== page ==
“There’s still so much we don’t know,” said Erika Sward, assistant vice president for national advocacy at the American Lung Association. “We shouldn’t be comparing anything to cigarettes in terms of safety. It’s a fallacy. We should be understanding the impact these kinds of products have on heart health and cardiovascular health.” 

But in a call with reporters in July, Zeller said FDA has a responsibility to make nicotine available in alternative and less harmful ways than combustible cigarettes, which he said is the deadliest and most harmful form of the drug. 

Gottlieb noted that those nicotine offerings can include medicinal products that help people quit smoking, including patches and candy. 

“The challenge for us as regulators is really to strike the appropriate balance between smart regulation that encourages innovation of those satisfying, less harmful products for people who need them all the while being guided by the best possible regulatory and scientific foundation for our actions,” Zeller said Monday. 

The vaping industry, meanwhile, is encouraged by FDA’s decision to delay what are expected to be high-cost product reviews, but still says the agency could be doing more.

“They are supportive in the abstract, but in terms of actual regulatory decisions that truly matter to the manufacturers trying to stay in business, not a great deal has been done yet,” said Greg Conley, founder of the American Vaping Association, an advocacy group for vapor products.

Conley said the industry is still waiting for final guidance on the product reviews and to see if FDA will lower the costs on manufacturers by requiring fewer studies.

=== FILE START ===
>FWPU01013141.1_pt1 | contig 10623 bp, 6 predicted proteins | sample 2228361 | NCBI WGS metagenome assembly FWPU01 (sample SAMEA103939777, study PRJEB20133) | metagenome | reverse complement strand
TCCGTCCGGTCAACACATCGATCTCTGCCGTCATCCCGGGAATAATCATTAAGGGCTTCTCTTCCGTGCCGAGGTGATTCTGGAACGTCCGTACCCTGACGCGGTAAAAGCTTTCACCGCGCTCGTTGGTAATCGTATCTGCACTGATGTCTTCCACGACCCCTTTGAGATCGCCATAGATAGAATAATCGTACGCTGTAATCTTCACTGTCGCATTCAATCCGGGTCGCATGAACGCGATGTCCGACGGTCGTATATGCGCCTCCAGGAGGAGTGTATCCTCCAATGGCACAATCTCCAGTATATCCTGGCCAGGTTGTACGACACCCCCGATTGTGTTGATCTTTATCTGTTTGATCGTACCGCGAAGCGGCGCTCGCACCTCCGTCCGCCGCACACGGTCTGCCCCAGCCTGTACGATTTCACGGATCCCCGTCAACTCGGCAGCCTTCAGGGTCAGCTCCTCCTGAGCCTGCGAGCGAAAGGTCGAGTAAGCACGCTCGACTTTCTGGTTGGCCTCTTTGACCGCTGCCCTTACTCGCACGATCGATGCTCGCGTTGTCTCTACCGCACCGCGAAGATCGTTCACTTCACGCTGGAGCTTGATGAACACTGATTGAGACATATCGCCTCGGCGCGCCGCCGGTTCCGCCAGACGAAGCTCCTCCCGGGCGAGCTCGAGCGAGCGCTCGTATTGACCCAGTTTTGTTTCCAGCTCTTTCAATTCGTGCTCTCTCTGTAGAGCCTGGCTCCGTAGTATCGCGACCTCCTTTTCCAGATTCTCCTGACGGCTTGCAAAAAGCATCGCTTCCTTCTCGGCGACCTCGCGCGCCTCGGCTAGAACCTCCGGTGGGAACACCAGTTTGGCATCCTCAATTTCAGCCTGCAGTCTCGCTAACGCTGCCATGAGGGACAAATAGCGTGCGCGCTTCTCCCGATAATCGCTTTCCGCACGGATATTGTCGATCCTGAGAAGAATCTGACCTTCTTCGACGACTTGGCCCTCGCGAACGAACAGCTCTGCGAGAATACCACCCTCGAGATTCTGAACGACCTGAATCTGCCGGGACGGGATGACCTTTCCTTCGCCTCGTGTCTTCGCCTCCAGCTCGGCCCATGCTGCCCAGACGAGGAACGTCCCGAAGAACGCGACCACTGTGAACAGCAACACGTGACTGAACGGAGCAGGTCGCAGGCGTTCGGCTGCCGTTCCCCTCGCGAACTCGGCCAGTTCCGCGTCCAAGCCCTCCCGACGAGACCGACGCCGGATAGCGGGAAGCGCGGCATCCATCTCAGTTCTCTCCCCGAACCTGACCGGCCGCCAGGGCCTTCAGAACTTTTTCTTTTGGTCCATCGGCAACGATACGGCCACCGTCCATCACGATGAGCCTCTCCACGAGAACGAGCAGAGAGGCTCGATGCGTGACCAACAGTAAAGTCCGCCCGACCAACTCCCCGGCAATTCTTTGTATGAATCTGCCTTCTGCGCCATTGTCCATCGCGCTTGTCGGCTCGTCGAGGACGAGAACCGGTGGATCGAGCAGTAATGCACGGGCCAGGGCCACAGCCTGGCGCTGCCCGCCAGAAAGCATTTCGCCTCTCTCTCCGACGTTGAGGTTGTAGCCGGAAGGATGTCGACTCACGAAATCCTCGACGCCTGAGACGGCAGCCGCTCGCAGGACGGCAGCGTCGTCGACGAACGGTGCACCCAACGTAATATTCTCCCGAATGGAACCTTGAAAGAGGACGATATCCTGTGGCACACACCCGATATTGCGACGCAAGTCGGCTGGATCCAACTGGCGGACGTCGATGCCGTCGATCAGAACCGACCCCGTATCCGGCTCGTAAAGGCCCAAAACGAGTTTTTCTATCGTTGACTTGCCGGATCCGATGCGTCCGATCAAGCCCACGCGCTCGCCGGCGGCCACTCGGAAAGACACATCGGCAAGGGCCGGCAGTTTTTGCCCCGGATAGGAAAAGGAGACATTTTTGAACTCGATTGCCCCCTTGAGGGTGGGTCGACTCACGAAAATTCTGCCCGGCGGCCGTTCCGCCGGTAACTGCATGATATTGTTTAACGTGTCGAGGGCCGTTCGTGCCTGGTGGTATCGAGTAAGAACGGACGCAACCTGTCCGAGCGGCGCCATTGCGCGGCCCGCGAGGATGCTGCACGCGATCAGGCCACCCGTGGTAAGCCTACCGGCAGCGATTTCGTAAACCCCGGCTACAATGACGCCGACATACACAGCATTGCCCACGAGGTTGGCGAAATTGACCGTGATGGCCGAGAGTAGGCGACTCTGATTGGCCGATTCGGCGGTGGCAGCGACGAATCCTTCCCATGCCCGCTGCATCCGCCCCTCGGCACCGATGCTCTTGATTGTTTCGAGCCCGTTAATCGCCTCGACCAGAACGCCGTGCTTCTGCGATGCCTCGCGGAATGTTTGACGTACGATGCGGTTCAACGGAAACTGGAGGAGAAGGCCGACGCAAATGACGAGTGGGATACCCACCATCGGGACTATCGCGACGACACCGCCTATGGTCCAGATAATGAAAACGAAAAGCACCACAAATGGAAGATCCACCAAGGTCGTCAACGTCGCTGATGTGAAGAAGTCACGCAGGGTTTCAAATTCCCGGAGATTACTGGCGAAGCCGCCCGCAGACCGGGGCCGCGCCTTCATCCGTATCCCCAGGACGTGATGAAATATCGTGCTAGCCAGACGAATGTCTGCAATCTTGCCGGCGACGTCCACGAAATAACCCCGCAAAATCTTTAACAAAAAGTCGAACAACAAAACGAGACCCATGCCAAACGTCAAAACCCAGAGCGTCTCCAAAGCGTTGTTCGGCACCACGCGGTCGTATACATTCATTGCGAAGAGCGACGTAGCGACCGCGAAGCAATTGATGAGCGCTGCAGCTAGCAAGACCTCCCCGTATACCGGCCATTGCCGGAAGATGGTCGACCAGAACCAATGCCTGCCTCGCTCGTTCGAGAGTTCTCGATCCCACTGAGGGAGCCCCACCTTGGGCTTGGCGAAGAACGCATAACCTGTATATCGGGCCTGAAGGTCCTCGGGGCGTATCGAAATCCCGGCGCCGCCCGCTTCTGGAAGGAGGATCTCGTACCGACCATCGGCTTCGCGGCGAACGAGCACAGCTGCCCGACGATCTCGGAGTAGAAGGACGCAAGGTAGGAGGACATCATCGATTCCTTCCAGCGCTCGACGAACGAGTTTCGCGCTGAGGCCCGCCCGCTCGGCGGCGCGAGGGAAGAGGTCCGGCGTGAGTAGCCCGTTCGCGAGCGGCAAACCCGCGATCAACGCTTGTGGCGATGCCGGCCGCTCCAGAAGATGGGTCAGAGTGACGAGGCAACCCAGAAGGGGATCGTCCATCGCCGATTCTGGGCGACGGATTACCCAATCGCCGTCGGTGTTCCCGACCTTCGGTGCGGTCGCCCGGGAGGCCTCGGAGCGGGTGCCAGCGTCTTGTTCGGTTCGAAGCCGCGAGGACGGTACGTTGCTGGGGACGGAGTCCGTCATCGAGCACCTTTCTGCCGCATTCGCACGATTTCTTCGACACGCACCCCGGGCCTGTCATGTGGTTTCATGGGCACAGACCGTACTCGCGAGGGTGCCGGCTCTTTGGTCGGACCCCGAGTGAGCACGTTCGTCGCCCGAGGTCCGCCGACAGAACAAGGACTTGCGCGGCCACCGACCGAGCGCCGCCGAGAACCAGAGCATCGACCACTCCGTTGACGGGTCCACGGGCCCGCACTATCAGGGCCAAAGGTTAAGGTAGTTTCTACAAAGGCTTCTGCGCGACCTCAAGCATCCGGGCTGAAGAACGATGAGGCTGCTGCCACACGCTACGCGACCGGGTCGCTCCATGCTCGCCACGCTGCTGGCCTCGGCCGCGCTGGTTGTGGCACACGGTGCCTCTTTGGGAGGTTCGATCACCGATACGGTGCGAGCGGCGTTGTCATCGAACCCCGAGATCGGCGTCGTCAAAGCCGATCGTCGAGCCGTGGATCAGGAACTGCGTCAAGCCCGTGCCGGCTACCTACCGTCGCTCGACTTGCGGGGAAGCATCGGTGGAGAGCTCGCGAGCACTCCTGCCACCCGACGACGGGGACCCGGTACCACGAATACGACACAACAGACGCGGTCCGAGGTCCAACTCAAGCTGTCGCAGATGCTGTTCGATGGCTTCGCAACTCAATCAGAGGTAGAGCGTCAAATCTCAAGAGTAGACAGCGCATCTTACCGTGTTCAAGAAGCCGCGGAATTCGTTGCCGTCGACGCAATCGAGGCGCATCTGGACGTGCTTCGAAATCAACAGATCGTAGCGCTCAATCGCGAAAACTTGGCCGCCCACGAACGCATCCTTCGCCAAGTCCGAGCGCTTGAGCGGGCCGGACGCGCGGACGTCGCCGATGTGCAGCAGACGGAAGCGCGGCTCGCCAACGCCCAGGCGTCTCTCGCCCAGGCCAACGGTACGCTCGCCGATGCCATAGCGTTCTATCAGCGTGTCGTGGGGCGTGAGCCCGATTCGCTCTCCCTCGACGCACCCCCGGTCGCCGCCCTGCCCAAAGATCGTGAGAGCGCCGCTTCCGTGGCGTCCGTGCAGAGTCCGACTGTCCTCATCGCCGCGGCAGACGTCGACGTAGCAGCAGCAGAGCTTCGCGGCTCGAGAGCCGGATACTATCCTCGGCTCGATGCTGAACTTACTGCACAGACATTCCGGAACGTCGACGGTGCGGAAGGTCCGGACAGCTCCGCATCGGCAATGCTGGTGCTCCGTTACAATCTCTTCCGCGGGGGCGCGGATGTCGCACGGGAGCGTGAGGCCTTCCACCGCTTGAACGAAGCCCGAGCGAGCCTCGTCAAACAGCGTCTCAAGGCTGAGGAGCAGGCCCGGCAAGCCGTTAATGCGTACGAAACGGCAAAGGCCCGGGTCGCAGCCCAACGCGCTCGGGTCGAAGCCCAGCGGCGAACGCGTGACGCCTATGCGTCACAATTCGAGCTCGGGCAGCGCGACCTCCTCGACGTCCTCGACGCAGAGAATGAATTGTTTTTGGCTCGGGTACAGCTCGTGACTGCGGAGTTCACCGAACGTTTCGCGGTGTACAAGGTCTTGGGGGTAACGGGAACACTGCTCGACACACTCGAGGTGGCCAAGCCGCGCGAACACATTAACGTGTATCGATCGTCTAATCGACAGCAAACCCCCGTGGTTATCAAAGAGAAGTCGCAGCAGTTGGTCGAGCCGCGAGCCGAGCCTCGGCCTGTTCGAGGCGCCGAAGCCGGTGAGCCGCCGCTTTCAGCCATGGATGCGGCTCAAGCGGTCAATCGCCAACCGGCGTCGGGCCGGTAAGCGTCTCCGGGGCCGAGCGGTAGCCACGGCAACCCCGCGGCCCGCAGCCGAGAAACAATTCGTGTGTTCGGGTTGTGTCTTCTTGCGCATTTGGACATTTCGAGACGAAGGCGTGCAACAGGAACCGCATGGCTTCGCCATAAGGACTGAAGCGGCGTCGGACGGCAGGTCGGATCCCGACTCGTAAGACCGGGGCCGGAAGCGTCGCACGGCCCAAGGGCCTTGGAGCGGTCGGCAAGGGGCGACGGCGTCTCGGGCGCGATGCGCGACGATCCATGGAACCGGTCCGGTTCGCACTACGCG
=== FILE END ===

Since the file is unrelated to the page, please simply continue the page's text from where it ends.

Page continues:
“We need a clearer indication that staying on the market will not require millions of dollars for one single product,” he said.

Conley is also worried about the FDA’s attempts to stop e-cigarette use by teenagers, viewing it as a prelude to tougher regulation of the industry.  

“We’re concerned we could end up with a market where only the largest tobacco companies can play in it and have no incentive to innovate and get smokers off cigarettes,” Conley said.

“If you take away choice and innovation, you are going to see stagnation in the decline in American smokers we’ve helped.”   

The FDA last week sent 40 warning letters to both-brick and-mortar and online retailers that sold Juul brand e-cigarettes to minors. Zeller said the products administer high levels of nicotine, look like a USB flash drive and have emissions that are hard to see.    

“We’ve all heard the anecdotal reports of kids who are able to use these products literally in class in front of their teachers without their teachers knowing,” he said Monday. 

And on Tuesday, FDA and the Federal Trade Commission sent 13 warning letters to companies they caught selling e-cigarette liquid in packaging that resembles kid-friendly food products like juice boxes, candy and cookies.

Gottlieb said in a press call that the attempt to sell such products to children could put at risk the careful balance the agency has tried to strike with the vaping industry. 

For now, he said FDA plans to continue to create a regulatory pathway for less harmful products while also cracking down on manufacturers that market products to kids and retailers who sell to minors.